NEW YORK—In July 2012, the Israeli government announced its decision to allow the aliyah of the last remnants of the Ethiopian Jewish community.
Each month, 250 Falash Mura (Ethiopian Christians of Jewish ancestry) will complete legal immigration until the entire community has been relocated to Israel. A new immigrant absorption center will be developed to accommodate their special needs. Following their arrival in Israel, they are expected to complete a conversion process to traditional Judaism.
Few can understand the power of immigrants’ transition from life in Ethiopia to the promise and opportunity of Israel as well as Member of Knesset Shlomo Neguese Molla (Kadima). Growing up in a Jewish village in Ethiopia, where Molla studied at a school sponsored by the American Jewish Joint Distribution Committee (JDC), “next year in Jerusalem” was merely a lifelong dream. Now it is a reality, and then some. Many would call his story extraordinary, but Molla says it is simply a story of Israel—typifying what determination, reason and tolerance can accomplish.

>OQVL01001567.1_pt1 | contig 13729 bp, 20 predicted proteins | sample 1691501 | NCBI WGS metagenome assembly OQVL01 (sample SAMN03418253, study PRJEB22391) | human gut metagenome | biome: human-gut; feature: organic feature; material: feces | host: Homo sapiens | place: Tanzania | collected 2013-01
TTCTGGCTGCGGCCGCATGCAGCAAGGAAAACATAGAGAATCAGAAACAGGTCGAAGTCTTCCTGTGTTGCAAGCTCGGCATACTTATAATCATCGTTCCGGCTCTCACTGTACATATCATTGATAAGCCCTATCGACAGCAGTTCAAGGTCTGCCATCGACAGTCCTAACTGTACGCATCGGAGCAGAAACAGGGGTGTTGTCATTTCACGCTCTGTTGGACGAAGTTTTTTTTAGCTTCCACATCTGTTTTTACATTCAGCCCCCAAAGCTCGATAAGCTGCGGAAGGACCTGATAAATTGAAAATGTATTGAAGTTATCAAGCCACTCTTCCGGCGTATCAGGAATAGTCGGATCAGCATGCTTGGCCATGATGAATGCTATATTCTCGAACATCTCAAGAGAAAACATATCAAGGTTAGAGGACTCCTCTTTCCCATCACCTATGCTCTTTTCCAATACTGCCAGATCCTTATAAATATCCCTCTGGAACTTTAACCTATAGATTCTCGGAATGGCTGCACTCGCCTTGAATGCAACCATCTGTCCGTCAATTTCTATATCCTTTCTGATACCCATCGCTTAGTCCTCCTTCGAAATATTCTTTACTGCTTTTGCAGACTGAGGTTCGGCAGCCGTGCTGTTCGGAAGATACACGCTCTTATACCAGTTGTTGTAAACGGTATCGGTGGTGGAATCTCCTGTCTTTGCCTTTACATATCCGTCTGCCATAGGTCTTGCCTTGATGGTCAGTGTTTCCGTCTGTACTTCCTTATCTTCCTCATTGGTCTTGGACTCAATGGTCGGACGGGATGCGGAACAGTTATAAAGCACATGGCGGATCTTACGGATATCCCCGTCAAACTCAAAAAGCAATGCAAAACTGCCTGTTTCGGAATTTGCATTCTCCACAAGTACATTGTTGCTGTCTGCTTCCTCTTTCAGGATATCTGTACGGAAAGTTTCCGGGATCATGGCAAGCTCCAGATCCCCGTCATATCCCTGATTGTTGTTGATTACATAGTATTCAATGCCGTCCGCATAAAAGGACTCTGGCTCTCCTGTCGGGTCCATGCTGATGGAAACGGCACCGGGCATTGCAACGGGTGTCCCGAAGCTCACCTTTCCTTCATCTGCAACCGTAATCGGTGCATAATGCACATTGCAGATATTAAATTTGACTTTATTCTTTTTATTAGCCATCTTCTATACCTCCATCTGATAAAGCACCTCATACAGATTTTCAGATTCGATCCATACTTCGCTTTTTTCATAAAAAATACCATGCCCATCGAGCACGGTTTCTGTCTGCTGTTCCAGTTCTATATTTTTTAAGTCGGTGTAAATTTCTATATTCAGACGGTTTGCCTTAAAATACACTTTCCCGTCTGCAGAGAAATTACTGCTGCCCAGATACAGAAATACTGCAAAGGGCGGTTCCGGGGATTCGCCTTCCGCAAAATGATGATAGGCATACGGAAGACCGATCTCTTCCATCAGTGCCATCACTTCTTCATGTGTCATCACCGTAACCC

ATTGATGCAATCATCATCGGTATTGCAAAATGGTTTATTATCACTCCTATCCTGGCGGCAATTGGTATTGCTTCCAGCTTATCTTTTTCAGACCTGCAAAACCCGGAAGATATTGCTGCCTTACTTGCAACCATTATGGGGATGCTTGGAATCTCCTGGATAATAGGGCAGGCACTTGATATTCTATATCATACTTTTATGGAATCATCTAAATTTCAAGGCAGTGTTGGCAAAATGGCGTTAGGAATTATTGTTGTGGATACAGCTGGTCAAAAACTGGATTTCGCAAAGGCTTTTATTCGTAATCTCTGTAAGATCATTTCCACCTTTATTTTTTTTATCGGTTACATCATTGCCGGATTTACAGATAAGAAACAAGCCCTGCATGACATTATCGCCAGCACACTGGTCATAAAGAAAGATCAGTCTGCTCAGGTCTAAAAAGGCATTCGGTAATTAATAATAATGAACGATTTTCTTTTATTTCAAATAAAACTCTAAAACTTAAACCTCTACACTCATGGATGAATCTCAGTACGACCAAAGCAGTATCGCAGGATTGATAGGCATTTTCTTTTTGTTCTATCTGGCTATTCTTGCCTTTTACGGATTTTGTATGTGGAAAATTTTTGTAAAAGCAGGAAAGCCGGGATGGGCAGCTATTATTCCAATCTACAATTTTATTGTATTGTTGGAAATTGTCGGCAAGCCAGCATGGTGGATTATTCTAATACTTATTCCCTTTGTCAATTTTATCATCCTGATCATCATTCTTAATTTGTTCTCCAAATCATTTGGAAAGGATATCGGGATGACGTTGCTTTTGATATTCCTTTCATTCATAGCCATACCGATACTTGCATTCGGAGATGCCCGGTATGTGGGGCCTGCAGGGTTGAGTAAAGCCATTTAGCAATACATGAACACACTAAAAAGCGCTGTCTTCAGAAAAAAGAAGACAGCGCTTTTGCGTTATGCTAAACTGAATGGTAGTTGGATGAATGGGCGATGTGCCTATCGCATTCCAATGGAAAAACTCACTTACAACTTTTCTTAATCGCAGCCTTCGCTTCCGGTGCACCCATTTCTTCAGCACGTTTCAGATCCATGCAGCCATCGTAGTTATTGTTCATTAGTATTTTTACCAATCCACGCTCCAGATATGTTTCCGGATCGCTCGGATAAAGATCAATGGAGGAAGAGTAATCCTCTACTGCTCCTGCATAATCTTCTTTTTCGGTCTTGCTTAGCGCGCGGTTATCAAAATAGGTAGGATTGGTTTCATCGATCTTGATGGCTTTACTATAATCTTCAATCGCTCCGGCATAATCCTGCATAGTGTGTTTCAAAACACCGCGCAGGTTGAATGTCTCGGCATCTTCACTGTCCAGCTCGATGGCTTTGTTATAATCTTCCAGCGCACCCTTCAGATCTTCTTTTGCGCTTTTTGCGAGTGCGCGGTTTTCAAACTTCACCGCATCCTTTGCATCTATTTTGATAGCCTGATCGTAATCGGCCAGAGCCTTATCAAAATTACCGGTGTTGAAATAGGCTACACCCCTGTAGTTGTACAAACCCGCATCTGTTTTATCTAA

At age 16, Molla said goodbye to all he knew, leaving home and family to begin the saga of his future in Israel. A 740-kilometer journey through unknown deserts to reach the first stopover on a trip to a destination he had only imagined, he faced the real possibilities of death (his best friend was killed) and imprisonment (he was jailed for 91 days). These experiences were not imaginationary, no tale of adventure. Rather, they were a prelude to his aliyah to the Jewish state. He completed high school in Haifa, served as an officer in the Israel Defense Forces, earned a law degree and became director of the Ethiopian Immigration and Absorption section of the Jewish Agency for Israel (JAFI).
Fast-forward several decades to 2012: The shoeless 16-year-old immigrant, now 46, has been the deputy speaker of the Knesset since August 2011. When elected to the Knesset in 2008, he became the second member of Ethiopian ancestry in the legislative body’s history. If President Shimon Peres and Knesset Speaker Reuven Rivlin were both out of Israel at the same time, Molla would act as interim president of Israel.